“As there are hundreds of dreams uncontrolled till the end of life, so there are hundreds of waking states also in the gross ignorance of the unliberated.”
— Yoga Vasishta
Inception is a film that’s both fascinating and enlightening. In Inception there is this interesting concept of entering into someone else’s subconscious mind and planting an idea into their mind. But we are not concerned with this now. What we are more interested in is the concept of multiple levels of dreaming.
The movie Inception shows four levels of dreaming, a dream within a dream within a dream within a dream, and one level of waking. Now, consider this… instead of just four levels of dreaming, what if in reality there are infinite number of levels of dreaming upwards and downwards? Right now the state you experience as waking is also a dream from the perspective of higher states. Only your assumption that this state is real makes it real, otherwise it’s just a dream. A dream is as real to you as the waking state when you experience it. Can you deny this? So, if there are infinite number of levels of dreams upwards and downwards, then there is no absolute waking state. It’s all just dreams and nothing else.
Here’s a little extract from a non-dualistic text that gives a very similar idea and explains it better.
Disciple (D.): Now, master, the dream is but the reproduction of mental impressions formed in the waking state and lying dormant before. They reproduce past experiences. Therefore dream-visions are rightly said to be only mental creations. Should the same be true of the waking world, this must be the reproduction of some past impressions. What are those impressions which give rise to these waking experiences?
Master (M.): Just as the experiences of the waking state give rise to the dream world, so also the experiences of past lives give rise to this world of the waking state, nonetheless illusory.
D.: If the present experience is the result of the preceding one, what gave rise to its preceding one?
M.: That was from its preceding one and so on.
D.: This can extend back to the time of creation. In dissolution all these impressions must have been resolved. What was left there to start the new creation?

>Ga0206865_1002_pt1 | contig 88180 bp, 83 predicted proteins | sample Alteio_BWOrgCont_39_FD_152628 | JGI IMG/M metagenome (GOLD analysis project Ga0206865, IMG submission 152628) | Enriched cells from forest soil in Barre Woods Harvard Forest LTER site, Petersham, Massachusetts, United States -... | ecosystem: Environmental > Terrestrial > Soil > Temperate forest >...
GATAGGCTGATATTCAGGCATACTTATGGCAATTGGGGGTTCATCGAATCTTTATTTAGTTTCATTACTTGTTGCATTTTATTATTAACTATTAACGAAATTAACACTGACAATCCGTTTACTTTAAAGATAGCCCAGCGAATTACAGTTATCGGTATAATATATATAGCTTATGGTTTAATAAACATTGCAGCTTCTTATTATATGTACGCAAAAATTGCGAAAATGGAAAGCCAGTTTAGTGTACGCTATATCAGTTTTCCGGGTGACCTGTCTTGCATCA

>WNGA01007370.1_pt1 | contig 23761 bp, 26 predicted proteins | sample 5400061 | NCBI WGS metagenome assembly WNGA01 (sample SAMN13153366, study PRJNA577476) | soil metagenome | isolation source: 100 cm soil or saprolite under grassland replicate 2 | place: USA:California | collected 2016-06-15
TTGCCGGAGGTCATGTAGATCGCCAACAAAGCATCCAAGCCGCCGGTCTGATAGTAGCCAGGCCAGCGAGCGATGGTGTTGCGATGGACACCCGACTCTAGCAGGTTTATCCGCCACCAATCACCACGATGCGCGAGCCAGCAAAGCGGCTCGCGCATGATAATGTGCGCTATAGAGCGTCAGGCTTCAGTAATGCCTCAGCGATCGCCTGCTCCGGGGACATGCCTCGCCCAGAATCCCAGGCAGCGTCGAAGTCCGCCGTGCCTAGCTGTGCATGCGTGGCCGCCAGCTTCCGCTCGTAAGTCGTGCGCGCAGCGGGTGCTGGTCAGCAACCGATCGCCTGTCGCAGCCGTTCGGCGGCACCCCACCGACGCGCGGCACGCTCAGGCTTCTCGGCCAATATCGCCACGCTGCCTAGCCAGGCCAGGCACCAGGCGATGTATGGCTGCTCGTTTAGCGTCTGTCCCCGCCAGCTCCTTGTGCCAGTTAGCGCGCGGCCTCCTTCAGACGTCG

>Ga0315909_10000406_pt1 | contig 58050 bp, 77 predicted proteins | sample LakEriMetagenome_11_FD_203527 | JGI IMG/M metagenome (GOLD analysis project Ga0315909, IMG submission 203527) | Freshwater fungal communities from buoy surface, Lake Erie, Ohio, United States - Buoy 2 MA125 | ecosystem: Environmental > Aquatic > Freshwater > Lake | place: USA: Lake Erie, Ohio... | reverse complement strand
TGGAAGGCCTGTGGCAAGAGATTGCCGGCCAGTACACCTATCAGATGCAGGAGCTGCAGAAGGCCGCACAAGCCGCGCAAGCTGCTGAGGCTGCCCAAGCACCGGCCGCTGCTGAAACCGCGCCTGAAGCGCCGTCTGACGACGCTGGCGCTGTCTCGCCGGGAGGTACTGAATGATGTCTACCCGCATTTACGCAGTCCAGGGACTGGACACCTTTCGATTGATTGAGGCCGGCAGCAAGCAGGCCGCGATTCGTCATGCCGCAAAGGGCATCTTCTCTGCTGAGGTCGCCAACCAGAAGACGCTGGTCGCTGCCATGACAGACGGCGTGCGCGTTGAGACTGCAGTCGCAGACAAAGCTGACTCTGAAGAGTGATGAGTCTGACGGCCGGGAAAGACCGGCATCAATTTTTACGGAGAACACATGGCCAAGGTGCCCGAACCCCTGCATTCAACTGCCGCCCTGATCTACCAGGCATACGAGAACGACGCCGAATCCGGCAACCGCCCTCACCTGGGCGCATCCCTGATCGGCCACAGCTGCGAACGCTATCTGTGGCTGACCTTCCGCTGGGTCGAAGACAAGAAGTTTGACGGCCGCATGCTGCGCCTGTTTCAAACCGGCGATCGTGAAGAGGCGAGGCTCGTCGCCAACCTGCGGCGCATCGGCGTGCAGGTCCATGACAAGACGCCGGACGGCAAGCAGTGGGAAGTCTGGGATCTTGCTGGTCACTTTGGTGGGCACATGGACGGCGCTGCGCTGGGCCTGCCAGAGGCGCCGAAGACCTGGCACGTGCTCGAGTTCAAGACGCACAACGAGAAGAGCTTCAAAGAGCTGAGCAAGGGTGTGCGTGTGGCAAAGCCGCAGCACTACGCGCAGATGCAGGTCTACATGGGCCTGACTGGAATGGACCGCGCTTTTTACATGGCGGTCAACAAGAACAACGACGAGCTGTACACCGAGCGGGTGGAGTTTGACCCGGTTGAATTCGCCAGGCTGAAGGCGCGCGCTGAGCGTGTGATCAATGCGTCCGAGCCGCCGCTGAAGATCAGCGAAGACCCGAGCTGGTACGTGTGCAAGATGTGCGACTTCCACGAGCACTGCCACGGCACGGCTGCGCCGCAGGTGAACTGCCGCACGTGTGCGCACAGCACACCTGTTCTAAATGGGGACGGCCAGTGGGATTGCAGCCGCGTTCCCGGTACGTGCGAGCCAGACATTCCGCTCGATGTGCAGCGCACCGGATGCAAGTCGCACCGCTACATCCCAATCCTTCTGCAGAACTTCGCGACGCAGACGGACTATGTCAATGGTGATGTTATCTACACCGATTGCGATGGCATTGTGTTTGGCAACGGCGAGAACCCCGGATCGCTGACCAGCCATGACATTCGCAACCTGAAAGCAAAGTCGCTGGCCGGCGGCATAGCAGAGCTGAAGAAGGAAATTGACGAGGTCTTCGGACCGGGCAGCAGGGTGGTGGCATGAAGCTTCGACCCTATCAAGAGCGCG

M.: Just as your impressions gathered one day lie dormant in deep sleep and become manifest the following day, so also the impressions of the preceding cycle (kalpa [aeon]) reappear in the succeeding one. Thus these impressions of Maya have no beginning, but appear over and over again.
D.: Master, what was experienced on previous days can now be remembered. Why do we not remember the experiences of past lives?
M.: This cannot be. See how the waking experiences repeat themselves in the dream but are not apprehended in the same way as in the waking state, but differently. Why? Because sleep makes all the difference, in as much as it hides the original bearings and distorts them, so that the same experience repeated in the dream is differently set, often aberrant and wobbling. Similarly the experiences of past lives have been affected by comas and deaths so that the present setting is different from the past ones and the same experience repeated in a different way cannot recall the past.
D.: Master, dream visions being only mental creations are transient and are soon dismissed as unreal. So they are properly said to be illusory. On the contrary the waking world is seen to be lasting and all evidence goes to show that it is real. How can it be classified with dreams as being illusory?
M.: In the dream itself, the visions are experienced as proven and real; they are not at that time felt to be unreal. Similarly at the time of experience, this waking world also seems to be proven and real. But when you wake up to your true nature, this will also pass off as unreal.
D.: What then is the difference between the dream and waking states?
M.: Both are only mental and illusory. There can be no doubt of this. Only the waking world is a long drawn out illusion and the dream a short one. This is the only difference and nothing more.
(Advaita Bodha Deepika, Chapter 1, page 13–14)
Now the most important question… if all is dream and nothing else, then who is the dreamer? You may say, “I am the dreamer.” But who is that I? Who are you? Right now you describe yourself with certain attributes like a name, some age, certain qualities, certain abilities, etc.. But when you fall asleep and start dreaming, you forget most of these attributes and identify yourself with a dream personality who is totally different and who does things you can only dream of! When you experience a dream your waking personality does not exist, and when you wake up the dream personality becomes unreal. So when you identify your personality with certain set of attributes, then that personality should be unreal because the attributes vanish when you wake up to a higher state or go deep into a dream.
But it’s obvious there is some part of you that is witnessing through all the dreams. It is that part of you that remains when you strip off all the attributes, it’s the core you that’s common to all the dreams and all the states. It’s the witness consciousness within you that is silently watching through all your dreams, all your life, all of your experiences. Isn’t that witness consciousness within you the real dreamer? In fact the witness consciousness is the only reality, the real you, the real I. Everything else is just part of a dream and hence unreal, is it not?
The key here is to stop identifying yourself with forms and attributes. You have to look within to find the real entity that’s you. As the popular quote from Carl Jung goes, “Who looks outside, dreams. Who looks inside, awakens.”
Staying with the subject of dreams, you may be interested in reading these posts also: The dog chase, and the wise one and Taming Hitler, Gandhigiri style